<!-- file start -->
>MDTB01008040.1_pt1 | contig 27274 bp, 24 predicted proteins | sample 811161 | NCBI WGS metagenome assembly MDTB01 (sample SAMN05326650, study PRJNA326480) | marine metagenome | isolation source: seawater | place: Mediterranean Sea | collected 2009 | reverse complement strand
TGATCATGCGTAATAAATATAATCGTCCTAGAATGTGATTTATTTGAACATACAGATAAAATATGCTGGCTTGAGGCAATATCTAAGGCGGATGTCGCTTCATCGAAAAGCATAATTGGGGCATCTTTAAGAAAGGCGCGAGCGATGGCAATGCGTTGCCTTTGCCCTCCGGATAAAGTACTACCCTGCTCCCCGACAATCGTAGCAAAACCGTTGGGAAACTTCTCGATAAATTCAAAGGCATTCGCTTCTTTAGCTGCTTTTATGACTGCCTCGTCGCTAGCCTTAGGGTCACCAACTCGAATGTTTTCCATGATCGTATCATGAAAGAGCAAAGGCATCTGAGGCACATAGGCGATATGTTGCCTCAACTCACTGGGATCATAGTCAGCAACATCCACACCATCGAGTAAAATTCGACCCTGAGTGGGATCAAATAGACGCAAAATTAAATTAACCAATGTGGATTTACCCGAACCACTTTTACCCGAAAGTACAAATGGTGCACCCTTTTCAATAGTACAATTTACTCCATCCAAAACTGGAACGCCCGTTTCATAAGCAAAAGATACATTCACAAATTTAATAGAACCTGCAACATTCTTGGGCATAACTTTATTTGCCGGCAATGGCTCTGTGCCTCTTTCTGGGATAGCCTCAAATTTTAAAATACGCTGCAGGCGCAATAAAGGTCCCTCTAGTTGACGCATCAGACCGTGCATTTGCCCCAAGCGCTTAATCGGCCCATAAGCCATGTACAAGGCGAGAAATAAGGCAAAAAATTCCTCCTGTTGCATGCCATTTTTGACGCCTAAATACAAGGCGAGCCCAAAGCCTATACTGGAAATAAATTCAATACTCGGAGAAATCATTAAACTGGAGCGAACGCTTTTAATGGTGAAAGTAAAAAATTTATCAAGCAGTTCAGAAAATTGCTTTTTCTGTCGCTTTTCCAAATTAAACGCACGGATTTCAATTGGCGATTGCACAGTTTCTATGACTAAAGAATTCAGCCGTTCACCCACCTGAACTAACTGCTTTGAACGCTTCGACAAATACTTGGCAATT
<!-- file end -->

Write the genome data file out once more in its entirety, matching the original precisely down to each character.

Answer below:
>MDTB01008040.1_pt1 | contig 27274 bp, 24 predicted proteins | sample 811161 | NCBI WGS metagenome assembly MDTB01 (sample SAMN05326650, study PRJNA326480) | marine metagenome | isolation source: seawater | place: Mediterranean Sea | collected 2009 | reverse complement strand
TGATCATGCGTAATAAATATAATCGTCCTAGAATGTGATTTATTTGAACATACAGATAAAATATGCTGGCTTGAGGCAATATCTAAGGCGGATGTCGCTTCATCGAAAAGCATAATTGGGGCATCTTTAAGAAAGGCGCGAGCGATGGCAATGCGTTGCCTTTGCCCTCCGGATAAAGTACTACCCTGCTCCCCGACAATCGTAGCAAAACCGTTGGGAAACTTCTCGATAAATTCAAAGGCATTCGCTTCTTTAGCTGCTTTTATGACTGCCTCGTCGCTAGCCTTAGGGTCACCAACTCGAATGTTTTCCATGATCGTATCATGAAAGAGCAAAGGCATCTGAGGCACATAGGCGATATGTTGCCTCAACTCACTGGGATCATAGTCAGCAACATCCACACCATCGAGTAAAATTCGACCCTGAGTGGGATCAAATAGACGCAAAATTAAATTAACCAATGTGGATTTACCCGAACCACTTTTACCCGAAAGTACAAATGGTGCACCCTTTTCAATAGTACAATTTACTCCATCCAAAACTGGAACGCCCGTTTCATAAGCAAAAGATACATTCACAAATTTAATAGAACCTGCAACATTCTTGGGCATAACTTTATTTGCCGGCAATGGCTCTGTGCCTCTTTCTGGGATAGCCTCAAATTTTAAAATACGCTGCAGGCGCAATAAAGGTCCCTCTAGTTGACGCATCAGACCGTGCATTTGCCCCAAGCGCTTAATCGGCCCATAAGCCATGTACAAGGCGAGAAATAAGGCAAAAAATTCCTCCTGTTGCATGCCATTTTTGACGCCTAAATACAAGGCGAGCCCAAAGCCTATACTGGAAATAAATTCAATACTCGGAGAAATCATTAAACTGGAGCGAACGCTTTTAATGGTGAAAGTAAAAAATTTATCAAGCAGTTCAGAAAATTGCTTTTTCTGTCGCTTTTCCAAATTAAACGCACGGATTTCAATTGGCGATTGCACAGTTTCTATGACTAAAGAATTCAGCCGTTCACCCACCTGAACTAACTGCTTTGAACGCTTCGACAAATACTTGGCAATT